In fact, if you are ever in London or Poznan I would welcome you to our offices to show you how it all works.

We all do several jobs inside the company, we all work very hard, all the time, we are not some lazy, greedy, misanthropic group of people whose aim it is to extract blood from our customers.

Oh, and on the management side:

We are small company, privately owned, the shareholders run and manage the companies day to day business and do not overpay themselves. We are a young company, working hard to develop a tool which our customers get a great deal of benefits from.

My aim is to communicate and share.

With thanks and regards.
Elliot


[Edited at 2011-03-02 17:29 GMT]
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Katalin Horváth McClure  Identity Verified
United States
Local time: 04:42
Member (2002)
English to Hungarian
+ ...
Thank you for the detailed example Mar 2, 2011

Hi Elliot,
Thank you for providing detailed information with a real life example.
I think your posting is the first one in this thread that contains empirical facts, not just estimations and guesses.

Thanks again
Katalin


 

Jaroslaw Michalak  Identity Verified
Poland
Local time: 10:42
Member (2004)
English to Polish
Comparison Mar 2, 2011

esperantisto wrote:

So, you overspend money for overpaid programmers and greedy managers. Big deal!

What was the point of saying this?


A large portion of this discussion covered supposed costs of development of an advanced CAT tool. As there is no reason to assume that XTM was written less efficiently or that the staff was more "greedy" than in case of other tools, for the time being we should conclude that the order of magnitude is the same (as we have no other hard data).


 

Katalin Horváth McClure  Identity Verified
United States
Local time: 04:42
Member (2002)
English to Hungarian
+ ...
No reason for the put-down Mar 2, 2011

esperantisto wrote:

EKNXTM wrote:


  • XTM contains around 1
    million lines of code.




So what? It may be merely a manifestation of your programmers’ inability to produce concise and efficient code. Or of a wrong choice of the programming platform. I think, 1 million lines of code is reasonable for an operating system, but not sure about a standalone (and single-platform!) application.


While it is true, that producing concise and efficient code is a very important skill, I don't understand the vehemence of your comment.
Lines of Code (while somewhat controversial) is a widely used measurement, and as to 1 million LOC for an OS - well, check out the list of op. systems and their LOC figures here:
http://en.wikipedia.org/wiki/Source_lines_of_code

The smallest listed is Linux kernel 2.6.0 with 5.2 million LOC.



  • It has cost over a
    £1million to develop

  • Has taken almost a decade to
    develop XTM to a commercial product.

  • Is developed and supported
    by a team of 16 people today.

  • We started selling XTM after
    5 years development. First five years were R&D.


So, you overspend money for overpaid programmers and greedy managers. Big deal!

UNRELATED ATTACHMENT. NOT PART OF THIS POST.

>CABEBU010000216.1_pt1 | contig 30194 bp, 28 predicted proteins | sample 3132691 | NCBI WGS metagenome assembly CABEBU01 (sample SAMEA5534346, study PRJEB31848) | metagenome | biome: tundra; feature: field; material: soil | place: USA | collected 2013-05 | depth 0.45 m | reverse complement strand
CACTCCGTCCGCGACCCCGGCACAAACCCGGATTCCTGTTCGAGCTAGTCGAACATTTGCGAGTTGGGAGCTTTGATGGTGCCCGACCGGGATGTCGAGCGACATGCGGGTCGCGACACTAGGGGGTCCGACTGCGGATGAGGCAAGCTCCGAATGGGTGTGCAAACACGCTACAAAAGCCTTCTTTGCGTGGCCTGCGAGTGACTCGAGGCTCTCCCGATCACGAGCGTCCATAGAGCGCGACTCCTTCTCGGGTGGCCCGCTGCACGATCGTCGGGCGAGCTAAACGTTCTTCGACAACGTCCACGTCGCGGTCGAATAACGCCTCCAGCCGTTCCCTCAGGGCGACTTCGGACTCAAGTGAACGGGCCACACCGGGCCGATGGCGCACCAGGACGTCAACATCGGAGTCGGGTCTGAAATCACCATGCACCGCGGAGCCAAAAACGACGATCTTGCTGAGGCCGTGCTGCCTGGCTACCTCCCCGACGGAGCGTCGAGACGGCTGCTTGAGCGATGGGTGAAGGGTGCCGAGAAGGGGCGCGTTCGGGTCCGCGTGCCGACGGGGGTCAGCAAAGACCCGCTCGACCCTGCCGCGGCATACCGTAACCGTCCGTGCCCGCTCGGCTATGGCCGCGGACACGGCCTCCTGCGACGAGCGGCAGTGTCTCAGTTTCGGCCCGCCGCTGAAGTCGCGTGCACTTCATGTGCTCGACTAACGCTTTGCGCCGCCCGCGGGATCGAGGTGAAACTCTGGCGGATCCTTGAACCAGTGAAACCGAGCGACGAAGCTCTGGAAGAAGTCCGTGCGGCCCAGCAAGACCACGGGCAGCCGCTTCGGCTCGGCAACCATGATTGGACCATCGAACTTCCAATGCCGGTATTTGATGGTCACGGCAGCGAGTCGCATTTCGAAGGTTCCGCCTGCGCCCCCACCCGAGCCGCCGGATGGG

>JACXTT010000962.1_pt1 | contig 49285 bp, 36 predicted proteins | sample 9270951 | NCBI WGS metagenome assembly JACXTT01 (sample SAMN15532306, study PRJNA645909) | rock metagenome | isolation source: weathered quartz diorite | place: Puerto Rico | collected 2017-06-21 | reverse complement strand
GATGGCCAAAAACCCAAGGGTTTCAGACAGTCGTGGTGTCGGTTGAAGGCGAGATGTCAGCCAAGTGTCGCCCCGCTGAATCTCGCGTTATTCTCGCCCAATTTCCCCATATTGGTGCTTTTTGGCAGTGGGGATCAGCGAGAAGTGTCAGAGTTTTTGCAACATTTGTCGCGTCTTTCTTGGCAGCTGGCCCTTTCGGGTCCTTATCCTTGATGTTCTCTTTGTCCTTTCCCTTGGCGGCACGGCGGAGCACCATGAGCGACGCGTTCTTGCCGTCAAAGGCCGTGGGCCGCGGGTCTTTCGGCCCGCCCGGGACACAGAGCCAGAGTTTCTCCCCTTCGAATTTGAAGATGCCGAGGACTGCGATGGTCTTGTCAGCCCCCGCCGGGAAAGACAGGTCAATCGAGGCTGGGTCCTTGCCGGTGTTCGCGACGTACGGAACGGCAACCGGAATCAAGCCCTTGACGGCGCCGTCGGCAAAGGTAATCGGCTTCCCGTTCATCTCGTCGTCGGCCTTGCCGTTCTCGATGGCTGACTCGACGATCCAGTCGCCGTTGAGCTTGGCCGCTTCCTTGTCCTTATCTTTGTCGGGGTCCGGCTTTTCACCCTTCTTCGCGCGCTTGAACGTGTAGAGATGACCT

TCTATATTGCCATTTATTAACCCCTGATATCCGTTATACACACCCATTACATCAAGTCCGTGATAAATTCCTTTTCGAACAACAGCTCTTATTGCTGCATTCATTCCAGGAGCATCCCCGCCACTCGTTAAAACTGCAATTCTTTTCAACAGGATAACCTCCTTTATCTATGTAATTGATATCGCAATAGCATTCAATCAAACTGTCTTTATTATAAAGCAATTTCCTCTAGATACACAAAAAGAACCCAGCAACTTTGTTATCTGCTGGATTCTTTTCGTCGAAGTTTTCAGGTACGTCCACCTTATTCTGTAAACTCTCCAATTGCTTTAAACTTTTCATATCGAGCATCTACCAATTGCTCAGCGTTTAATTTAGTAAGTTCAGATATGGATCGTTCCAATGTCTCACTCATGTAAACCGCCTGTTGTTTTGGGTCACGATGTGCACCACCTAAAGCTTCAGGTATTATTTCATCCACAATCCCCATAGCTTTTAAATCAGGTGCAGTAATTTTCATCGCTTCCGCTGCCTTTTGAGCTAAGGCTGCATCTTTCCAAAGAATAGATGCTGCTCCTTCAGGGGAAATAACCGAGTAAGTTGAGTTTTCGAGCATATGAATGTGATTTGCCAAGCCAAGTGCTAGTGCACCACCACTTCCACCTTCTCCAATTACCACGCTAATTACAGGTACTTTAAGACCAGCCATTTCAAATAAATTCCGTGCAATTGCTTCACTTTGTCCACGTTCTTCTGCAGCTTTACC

What was the point of saying this?


And what was your point of saying this?
"overpaid programmers and greedy managers" - aren't you jumping to conclusions just a wee bit too fast?
Honestly, have you thought it through?
8 years, starting with 3, then 5, now 16 people, with obviously not only wages, benefits and taxes, but also office space, equipment, software expenses involved? You can't expect Elliot to disclose his exact financial statements, but applying a bit of business sense and using simple division may have lead to a very different conclusion.
(Maybe he could have outsourced the whole thing to Southeast Asia for sweatshop wages, but then there would be yet another issue to debate.)

He said "We started selling XTM after 5 years development. First five years were R&D."
That means they had 5 years of investment, without any return. This is a very important piece of information, because anybody trying to come up with a business plan would need to have a realistic estimation of the returns (timing and volume), otherwise, no investor in their right mind would throw money at the proposed venture.

Maybe these things are totally obvious to you, but they may be very informative and helpful for others, as a reality check.

So I think the posting had very good points, and it did not warrant the put-down.
Katalin

Edited for typos.

[Módosítva: 2011-03-02 16:28 GMT]


 

esperantisto  Identity Verified
Local time: 11:42
Member (2006)
English to Russian
+ ...
Well, just some comments Mar 2, 2011

Katalin Horvath McClure wrote:

While it is true, that producing concise and efficient code is a very important skill, I don't understand the vehemence of your comment.


Well, let me explain: a line of code in Python is equivalent to 3 to 5 lines in Java and, say, 10 lines in C. So, 1 million lines of code may be a real labor, but may be only bad choice of the programming language. Show me the code! Anyway, this number is very loosely tied with the program efficiency and functionality.

And what was your point of saying this?